William Blake (28 November 1757 – 12 August 1827) was scarcely known during his lifetime, was considered mad by those who were aware of him, sold very few copies of his work, and was buried in a mass grave with borrowed money. Now that he can no longer profit from his works, he’s considered favorably as a poet and engraver.
His introduction to this volume of poems, written and engraved in 1894, shows the style of the work. Readers definitely need the illustrations in order to enjoy the intended scope and meaning of the work.
This edition promises the engravings that belong with the work.
From the Publisher
“This stylish reissue of Blake’s timeless work is sumptuously packaged in burnt-orange casing with gold sprayed edges, which allude to the treasures within.
“Songs of Innocence and of Experience is a rare and wonderful book, its seeming simplicity belying its visionary wisdom. Internationally recognised as a masterpiece of English literature, it also occupies a key position in the history of western art. This unique edition of the work allows Blake to communicate with his readers as he intended, reproducing Blake’s own illumination and lettering from the finest existing example of the original work. In this way, readers can experience the mystery and beauty of Blake’s poems as he first created them, discovering for themselves the intricate web of symbol and meaning that connects word and image. Each poem is accompanied by a literal transcription, and the volume is introduced by the renowned historian and critic, Richard Holmes. This beautiful edition of The Songs of Innocence and Experience will be essential for those familiar with Blake’s work, but also offers an ideal way into his visionary world for those encountering Blake for the first time.”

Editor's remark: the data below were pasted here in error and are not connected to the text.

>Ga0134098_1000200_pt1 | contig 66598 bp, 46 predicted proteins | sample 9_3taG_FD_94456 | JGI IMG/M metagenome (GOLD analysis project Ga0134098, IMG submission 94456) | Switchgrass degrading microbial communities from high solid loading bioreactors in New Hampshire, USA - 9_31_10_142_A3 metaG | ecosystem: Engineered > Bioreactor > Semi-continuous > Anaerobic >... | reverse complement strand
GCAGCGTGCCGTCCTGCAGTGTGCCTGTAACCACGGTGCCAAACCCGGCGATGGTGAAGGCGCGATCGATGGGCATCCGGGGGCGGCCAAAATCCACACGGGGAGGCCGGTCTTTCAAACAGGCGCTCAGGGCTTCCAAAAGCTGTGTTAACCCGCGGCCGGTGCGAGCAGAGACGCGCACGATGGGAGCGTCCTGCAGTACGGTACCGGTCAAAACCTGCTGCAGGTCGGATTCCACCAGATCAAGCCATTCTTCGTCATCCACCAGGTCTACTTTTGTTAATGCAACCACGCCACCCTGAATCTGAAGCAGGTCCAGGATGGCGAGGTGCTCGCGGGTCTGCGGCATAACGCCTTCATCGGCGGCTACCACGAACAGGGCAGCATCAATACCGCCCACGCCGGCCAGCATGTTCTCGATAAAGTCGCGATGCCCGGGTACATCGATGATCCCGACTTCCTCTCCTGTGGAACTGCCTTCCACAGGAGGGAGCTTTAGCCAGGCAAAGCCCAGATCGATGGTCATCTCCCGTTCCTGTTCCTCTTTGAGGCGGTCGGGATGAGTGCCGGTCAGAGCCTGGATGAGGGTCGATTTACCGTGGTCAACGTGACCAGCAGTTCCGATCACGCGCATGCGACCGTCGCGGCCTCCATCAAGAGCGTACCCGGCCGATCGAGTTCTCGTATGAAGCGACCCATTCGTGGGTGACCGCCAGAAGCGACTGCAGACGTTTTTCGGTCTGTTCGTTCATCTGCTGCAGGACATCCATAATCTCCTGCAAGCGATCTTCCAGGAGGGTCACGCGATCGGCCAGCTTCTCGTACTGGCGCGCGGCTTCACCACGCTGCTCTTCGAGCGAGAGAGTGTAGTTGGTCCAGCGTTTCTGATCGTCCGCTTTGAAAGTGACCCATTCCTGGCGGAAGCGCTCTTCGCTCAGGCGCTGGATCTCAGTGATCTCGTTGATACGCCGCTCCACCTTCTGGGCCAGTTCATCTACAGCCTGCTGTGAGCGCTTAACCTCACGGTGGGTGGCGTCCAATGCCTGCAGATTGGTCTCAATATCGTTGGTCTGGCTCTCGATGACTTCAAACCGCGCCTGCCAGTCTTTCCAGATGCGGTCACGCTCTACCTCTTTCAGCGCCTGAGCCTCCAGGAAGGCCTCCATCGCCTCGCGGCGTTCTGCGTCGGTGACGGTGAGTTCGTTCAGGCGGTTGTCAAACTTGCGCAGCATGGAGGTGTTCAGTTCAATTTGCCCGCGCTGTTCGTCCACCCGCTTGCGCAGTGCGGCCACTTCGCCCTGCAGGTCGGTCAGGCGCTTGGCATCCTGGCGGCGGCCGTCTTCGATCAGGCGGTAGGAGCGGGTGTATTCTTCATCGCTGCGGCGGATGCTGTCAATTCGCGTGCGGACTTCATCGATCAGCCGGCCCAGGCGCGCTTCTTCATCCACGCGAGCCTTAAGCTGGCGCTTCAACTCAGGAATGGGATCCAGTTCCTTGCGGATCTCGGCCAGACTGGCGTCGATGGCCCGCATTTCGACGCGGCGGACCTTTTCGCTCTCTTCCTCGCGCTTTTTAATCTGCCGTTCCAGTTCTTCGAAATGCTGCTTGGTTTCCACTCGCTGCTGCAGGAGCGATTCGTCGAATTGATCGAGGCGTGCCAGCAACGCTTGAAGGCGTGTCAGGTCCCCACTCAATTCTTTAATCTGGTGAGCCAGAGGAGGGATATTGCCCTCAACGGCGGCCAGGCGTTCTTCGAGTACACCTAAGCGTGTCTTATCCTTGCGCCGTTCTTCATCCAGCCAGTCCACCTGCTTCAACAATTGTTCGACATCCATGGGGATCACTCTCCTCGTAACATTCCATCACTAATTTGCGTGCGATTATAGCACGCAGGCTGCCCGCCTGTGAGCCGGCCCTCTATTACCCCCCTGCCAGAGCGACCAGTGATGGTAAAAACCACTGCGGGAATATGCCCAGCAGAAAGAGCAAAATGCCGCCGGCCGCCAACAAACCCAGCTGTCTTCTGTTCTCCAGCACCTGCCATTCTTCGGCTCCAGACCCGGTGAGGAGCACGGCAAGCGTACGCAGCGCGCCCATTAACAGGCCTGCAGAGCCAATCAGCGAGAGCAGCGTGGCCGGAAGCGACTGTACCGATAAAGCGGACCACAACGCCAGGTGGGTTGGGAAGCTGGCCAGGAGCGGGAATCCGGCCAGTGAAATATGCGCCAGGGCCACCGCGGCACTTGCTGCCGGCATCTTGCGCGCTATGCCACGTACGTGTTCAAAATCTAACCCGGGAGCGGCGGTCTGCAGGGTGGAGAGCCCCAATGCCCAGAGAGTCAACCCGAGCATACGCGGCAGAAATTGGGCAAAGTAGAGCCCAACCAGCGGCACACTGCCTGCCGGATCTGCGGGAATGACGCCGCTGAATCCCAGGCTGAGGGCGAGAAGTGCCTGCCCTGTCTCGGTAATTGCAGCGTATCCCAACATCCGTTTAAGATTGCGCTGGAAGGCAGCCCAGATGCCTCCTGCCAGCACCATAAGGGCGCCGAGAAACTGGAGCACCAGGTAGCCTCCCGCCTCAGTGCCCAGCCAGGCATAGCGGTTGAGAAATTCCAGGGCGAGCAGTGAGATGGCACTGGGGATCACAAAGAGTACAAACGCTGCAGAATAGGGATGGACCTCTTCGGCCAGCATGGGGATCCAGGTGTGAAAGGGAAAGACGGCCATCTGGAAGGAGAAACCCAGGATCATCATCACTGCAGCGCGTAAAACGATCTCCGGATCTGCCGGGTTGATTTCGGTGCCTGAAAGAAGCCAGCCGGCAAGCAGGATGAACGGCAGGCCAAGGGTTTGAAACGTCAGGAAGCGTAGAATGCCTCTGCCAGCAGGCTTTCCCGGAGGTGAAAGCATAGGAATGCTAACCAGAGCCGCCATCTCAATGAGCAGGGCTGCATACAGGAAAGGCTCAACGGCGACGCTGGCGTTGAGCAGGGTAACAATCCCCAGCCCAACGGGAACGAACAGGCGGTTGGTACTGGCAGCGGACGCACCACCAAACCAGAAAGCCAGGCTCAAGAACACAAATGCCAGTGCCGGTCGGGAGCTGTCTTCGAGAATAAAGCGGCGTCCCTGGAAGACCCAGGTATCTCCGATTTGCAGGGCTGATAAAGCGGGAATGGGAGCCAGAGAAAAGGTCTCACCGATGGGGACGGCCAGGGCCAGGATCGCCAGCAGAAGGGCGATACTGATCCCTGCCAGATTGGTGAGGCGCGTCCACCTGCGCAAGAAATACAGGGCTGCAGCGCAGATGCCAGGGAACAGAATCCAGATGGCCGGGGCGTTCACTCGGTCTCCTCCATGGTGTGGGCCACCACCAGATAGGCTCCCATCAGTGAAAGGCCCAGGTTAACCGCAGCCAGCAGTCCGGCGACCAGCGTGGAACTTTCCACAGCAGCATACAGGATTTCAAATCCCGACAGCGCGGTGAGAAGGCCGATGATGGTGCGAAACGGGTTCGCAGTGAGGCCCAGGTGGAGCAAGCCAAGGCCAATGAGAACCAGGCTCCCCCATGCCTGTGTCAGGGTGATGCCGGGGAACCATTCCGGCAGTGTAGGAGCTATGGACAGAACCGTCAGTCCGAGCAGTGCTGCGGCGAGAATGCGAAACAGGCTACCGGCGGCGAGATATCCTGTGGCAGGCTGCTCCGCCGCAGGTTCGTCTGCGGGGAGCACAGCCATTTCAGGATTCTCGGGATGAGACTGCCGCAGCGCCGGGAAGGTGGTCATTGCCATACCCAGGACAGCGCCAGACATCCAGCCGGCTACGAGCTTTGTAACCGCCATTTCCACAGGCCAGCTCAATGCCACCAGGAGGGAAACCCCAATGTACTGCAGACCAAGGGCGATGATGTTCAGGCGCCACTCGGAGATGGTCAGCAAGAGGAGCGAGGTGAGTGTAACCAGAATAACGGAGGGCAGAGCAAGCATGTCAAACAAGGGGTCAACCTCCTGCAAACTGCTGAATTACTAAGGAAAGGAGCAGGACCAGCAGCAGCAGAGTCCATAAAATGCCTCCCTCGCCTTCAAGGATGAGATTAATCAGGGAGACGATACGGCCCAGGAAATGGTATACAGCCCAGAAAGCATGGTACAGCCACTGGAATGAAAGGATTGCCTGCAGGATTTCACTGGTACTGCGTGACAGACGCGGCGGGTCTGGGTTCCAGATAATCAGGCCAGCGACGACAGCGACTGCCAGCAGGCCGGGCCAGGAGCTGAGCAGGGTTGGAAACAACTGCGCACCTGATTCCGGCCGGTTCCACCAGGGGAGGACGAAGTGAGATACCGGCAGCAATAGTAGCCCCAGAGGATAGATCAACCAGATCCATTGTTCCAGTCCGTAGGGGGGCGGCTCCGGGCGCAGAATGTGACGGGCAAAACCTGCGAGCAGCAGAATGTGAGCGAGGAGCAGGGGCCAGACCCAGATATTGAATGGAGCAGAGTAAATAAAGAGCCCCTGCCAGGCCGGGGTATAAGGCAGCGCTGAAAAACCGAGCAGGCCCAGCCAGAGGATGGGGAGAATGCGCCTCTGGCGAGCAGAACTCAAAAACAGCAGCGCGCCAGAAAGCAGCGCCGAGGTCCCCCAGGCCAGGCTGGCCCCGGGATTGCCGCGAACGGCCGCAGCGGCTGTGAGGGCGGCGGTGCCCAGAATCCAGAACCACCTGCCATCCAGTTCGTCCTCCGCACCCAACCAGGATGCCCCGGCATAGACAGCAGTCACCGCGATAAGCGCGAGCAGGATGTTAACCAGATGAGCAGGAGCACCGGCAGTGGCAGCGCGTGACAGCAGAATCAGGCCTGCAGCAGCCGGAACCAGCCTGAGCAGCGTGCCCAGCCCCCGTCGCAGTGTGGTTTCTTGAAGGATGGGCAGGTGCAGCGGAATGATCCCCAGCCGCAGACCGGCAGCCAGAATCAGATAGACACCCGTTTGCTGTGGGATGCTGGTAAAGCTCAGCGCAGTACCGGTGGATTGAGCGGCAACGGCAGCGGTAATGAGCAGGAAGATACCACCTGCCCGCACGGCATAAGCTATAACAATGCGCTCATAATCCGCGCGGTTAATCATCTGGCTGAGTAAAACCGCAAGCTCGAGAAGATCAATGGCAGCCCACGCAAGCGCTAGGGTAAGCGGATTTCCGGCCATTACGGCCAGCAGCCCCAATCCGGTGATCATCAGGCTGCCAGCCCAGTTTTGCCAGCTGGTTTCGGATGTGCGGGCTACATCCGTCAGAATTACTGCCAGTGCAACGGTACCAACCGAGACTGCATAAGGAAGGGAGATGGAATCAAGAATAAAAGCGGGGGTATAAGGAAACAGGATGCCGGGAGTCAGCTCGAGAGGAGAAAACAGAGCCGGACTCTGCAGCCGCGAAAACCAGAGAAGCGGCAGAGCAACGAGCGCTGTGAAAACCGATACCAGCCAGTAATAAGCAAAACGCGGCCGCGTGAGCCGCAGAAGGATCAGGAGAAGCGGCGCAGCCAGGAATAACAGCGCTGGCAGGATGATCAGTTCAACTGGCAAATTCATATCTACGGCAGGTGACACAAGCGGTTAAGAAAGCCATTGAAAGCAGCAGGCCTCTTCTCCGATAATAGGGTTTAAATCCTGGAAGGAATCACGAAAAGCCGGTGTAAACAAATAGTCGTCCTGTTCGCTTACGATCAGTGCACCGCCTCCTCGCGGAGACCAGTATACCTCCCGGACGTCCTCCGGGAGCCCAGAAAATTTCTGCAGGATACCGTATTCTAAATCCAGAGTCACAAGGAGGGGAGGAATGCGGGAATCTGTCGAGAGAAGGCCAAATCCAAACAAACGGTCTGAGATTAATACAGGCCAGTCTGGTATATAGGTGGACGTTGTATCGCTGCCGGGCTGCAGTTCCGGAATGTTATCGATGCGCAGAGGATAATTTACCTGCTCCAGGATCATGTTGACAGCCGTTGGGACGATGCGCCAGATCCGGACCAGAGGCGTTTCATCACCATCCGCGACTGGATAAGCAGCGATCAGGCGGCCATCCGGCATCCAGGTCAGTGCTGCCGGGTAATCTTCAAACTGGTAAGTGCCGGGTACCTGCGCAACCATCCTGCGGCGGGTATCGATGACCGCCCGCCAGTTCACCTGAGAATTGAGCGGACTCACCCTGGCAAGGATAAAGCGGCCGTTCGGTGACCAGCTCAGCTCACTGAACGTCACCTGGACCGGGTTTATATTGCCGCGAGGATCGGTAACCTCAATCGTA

Wikipedia notes that, “Geoffrey Keynes says that Blake, as the prophet ‘calls the Fallen Man to regain control of the world, lost when he adopted Reason (the ‘starry pole’) in place of Imagination.’ Earth symbolizes the Fallen Man within the poem. Blake (‘the voice of the Bard’) calls him to awake from the evil darkness and return to the realm of Imagination, reassuming the light of its previous ‘prelapsarian’ state. Reason (the ‘starry pole’) and the Sea of Time and Spece (the ‘watr’ry shore’) “are there only till the break of day if Earth would consent to leave ‘the slumberous mass'”
As a reader biased in favor of Blake’s work, I feel that time spent with this volume is time well spent.